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Poem by John Greenleaf Whittier


Barclay of Ury



Among the earliest converts to the doctrines of Friends in Scotland was Barclay of Ury, an old and distinguished soldier, who had fought under Gustavus Adolphus in Germany. As a Quaker, he became the object of persecution and abuse at the hands of the magistrates and the populace.

UP the streets of Aberdeen,
By the kirk and college green,
    Rode the Laird of Ury;
Close behind him, close beside,
Foul of mouth and evil-eyed,
    Pressed the mob in fury.

Flouted him the drunken churl,
Jeered at him the serving-girl,
    Prompt to please her master;
And the begging carlin, late
Fed and clothed at Urys gate,
    Cursed him as he passed her.

Yet, with calm and stately mien,
Up the streets of Aberdeen,
    Came he slowly riding:
And, to all he saw and heard,
Answering not with bitter word,
    Turning not for chiding.

Came a troop with broadswords swinging,
Bits and bridles sharply ringing,
    Loose and free and froward;
Quoth the foremost, Ride him down!
Push him! prick him! through the town
    Drive the Quaker coward!

But from out the thickening crowd
Cried a sudden voice and loud:
    Barclay! Ho! a Barclay!
And the old man at his side
Saw a comrade, battle-tried,
    Scarred and sunburned darkly,

Who with ready weapon bare,
Fronting to the troopers there,
    Cried aloud: God save us,
Call ye coward him who stood
Ankle deep in Lutzens blood,
    With the brave Gustavus?

Nay, I do not need thy sword,
Comrade mine, said Urys lord;
    Put it up, I pray thee:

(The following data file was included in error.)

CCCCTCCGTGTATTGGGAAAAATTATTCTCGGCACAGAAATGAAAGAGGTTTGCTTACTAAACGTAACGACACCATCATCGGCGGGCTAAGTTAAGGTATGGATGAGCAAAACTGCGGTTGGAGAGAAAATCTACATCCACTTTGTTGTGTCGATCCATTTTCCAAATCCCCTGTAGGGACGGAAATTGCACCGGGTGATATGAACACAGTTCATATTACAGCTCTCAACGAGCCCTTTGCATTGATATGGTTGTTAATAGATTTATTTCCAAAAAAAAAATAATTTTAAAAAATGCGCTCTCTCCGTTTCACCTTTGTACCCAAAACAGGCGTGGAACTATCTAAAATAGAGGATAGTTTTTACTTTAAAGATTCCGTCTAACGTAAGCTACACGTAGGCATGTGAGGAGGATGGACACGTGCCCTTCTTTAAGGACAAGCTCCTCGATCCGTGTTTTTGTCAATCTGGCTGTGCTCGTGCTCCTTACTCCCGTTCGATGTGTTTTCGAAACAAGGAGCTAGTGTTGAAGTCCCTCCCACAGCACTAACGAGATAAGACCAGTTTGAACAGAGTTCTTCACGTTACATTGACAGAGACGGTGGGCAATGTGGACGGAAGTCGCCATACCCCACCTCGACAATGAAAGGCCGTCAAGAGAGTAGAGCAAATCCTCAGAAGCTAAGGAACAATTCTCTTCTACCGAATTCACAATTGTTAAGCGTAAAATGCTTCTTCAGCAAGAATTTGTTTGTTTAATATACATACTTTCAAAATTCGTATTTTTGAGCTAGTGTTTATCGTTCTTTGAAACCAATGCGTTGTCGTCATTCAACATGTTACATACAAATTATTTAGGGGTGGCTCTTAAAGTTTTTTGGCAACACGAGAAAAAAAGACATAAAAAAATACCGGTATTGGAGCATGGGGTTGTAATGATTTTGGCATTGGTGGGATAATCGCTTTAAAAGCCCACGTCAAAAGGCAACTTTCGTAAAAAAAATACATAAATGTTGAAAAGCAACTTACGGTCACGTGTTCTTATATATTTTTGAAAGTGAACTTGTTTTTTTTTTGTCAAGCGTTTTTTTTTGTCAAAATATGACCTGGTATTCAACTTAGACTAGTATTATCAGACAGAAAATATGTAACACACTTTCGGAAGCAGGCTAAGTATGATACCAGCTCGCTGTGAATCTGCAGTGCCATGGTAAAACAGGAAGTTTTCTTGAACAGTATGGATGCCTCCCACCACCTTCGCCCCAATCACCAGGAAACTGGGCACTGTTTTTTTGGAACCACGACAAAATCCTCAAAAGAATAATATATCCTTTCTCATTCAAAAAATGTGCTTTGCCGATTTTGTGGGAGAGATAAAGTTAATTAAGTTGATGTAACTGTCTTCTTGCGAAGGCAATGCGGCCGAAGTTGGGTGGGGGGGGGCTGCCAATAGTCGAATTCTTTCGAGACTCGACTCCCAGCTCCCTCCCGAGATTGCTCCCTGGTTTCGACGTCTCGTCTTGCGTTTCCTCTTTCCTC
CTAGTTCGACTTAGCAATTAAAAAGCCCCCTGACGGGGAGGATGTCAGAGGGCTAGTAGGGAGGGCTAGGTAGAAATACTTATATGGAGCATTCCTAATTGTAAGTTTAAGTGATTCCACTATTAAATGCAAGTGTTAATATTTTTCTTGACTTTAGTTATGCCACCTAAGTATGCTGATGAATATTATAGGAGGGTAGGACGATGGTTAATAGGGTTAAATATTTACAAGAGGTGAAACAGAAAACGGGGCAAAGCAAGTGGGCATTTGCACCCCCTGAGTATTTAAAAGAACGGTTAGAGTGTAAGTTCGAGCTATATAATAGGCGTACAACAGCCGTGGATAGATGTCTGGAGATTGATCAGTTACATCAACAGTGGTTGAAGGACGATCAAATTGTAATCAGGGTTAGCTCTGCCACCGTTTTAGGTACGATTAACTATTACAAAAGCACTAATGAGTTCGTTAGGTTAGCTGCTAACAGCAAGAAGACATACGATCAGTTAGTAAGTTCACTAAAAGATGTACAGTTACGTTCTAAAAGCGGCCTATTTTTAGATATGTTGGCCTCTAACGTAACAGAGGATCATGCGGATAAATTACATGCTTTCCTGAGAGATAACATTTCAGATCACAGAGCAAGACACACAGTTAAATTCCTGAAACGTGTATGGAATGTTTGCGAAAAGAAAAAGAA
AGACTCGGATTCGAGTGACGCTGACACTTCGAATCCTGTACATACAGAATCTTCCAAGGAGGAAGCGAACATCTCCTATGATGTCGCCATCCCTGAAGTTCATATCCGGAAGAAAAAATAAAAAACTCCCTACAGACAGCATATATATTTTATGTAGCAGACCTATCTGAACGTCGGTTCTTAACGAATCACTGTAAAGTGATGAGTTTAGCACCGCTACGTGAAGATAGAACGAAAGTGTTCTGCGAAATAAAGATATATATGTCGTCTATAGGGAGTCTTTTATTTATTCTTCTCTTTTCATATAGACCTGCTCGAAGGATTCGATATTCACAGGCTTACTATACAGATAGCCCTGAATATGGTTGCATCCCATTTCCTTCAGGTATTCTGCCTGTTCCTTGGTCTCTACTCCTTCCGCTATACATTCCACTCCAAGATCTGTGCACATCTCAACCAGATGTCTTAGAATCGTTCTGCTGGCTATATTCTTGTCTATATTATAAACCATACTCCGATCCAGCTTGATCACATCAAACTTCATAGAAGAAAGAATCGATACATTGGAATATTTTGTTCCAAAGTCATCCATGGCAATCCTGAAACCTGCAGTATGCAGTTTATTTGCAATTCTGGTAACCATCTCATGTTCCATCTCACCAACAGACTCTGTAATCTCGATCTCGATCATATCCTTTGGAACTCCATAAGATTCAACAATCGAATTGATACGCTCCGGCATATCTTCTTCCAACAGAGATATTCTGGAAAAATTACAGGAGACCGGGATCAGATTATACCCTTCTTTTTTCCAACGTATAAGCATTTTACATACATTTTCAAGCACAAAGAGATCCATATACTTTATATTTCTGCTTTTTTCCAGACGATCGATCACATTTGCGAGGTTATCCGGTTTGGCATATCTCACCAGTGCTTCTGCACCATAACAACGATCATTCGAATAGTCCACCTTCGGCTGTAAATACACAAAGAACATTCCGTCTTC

Passive to his holy will,
Trust I in my Master still,
    Even though he slay me.

Pledges of thy love and faith,
Proved on many a field of death,
    Not by me are needed.
Marvelled much that henchman bold,
That his laird, so stout of old,
    Now so meekly pleaded.

Woe s the day! he sadly said,
With a slowly shaking head,
    And a look of pity;
Urys honest lord reviled,
Mock of knave and sport of child,
    In his own good city!

Speak the word, and, master mine,
As we charged on Tillys line,
    And his Walloon lancers,
Smiting through their midst we ll teach
Civil look and decent speech
    To these boyish prancers!

Marvel not, mine ancient friend,
Like beginning, like the end,
    Quoth the Laird of Ury;
Is the sinful servant more
Than his gracious Lord who bore	
    Bonds and stripes in Jewry?

Give me joy that in his name
I can bear, with patient frame,
    All these vain ones offer;
While for them He suffereth long,
Shall I answer wrong with wrong,
    Scoffing with the scoffer?

Happier I, with loss of all,
Hunted, outlawed, held in thrall,
    With few friends to greet me,
Than when reeve and squire were seen,
Riding out from Aberdeen,
    With bared heads to meet me.

When each goodwife, oer and oer,
Blessed me as I passed her door;
    And the snooded daughter,
Through her casement glancing down,
Smiled on him who bore renown
    From red fields of slaughter.

Hard to feel the strangers scoff,
Hard the old friends falling off,
    Hard to learn forgiving:
But the Lord his own rewards,
And his love with theirs accords,
    Warm and fresh and living.

Through this dark and stormy night
Faith beholds a feeble light
    Up the blackness streaking;
Knowing Gods own time is best,
In a patient hope I rest
    For the full day-breaking!

So the Laird of Ury said,
Turning slow his horses head
    Towards the Tolbooth prison,
Where, through iron grates, he heard
Poor disciples of the Word
    Preach of Christ arisen!

*        *        *        *        *



John Greenleaf Whittier


John Greenleaf Whittier's other poems:
  1. The Atlantic Cable
  2. Kallundborg Church
  3. The Fountain
  4. The Dole of Jarl Thorkell
  5. Anniversary Poem


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